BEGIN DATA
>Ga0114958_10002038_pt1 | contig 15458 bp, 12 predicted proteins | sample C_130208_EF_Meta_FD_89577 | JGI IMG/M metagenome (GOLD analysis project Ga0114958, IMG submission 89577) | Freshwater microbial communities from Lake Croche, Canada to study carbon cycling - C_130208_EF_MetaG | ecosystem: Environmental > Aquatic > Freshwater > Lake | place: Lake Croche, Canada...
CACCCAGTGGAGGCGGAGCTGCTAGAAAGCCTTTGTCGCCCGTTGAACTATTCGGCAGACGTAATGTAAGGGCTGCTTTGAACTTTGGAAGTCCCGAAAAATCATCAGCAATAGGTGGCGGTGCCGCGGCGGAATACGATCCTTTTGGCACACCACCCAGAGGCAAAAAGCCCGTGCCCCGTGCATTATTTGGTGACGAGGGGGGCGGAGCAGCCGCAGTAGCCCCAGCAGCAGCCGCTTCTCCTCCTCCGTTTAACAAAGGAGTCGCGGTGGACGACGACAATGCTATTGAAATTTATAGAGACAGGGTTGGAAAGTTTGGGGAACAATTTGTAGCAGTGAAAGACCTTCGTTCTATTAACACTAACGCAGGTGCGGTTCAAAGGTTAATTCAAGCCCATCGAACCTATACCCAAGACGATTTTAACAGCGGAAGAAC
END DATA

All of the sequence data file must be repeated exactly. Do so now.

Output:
>Ga0114958_10002038_pt1 | contig 15458 bp, 12 predicted proteins | sample C_130208_EF_Meta_FD_89577 | JGI IMG/M metagenome (GOLD analysis project Ga0114958, IMG submission 89577) | Freshwater microbial communities from Lake Croche, Canada to study carbon cycling - C_130208_EF_MetaG | ecosystem: Environmental > Aquatic > Freshwater > Lake | place: Lake Croche, Canada...
CACCCAGTGGAGGCGGAGCTGCTAGAAAGCCTTTGTCGCCCGTTGAACTATTCGGCAGACGTAATGTAAGGGCTGCTTTGAACTTTGGAAGTCCCGAAAAATCATCAGCAATAGGTGGCGGTGCCGCGGCGGAATACGATCCTTTTGGCACACCACCCAGAGGCAAAAAGCCCGTGCCCCGTGCATTATTTGGTGACGAGGGGGGCGGAGCAGCCGCAGTAGCCCCAGCAGCAGCCGCTTCTCCTCCTCCGTTTAACAAAGGAGTCGCGGTGGACGACGACAATGCTATTGAAATTTATAGAGACAGGGTTGGAAAGTTTGGGGAACAATTTGTAGCAGTGAAAGACCTTCGTTCTATTAACACTAACGCAGGTGCGGTTCAAAGGTTAATTCAAGCCCATCGAACCTATACCCAAGACGATTTTAACAGCGGAAGAAC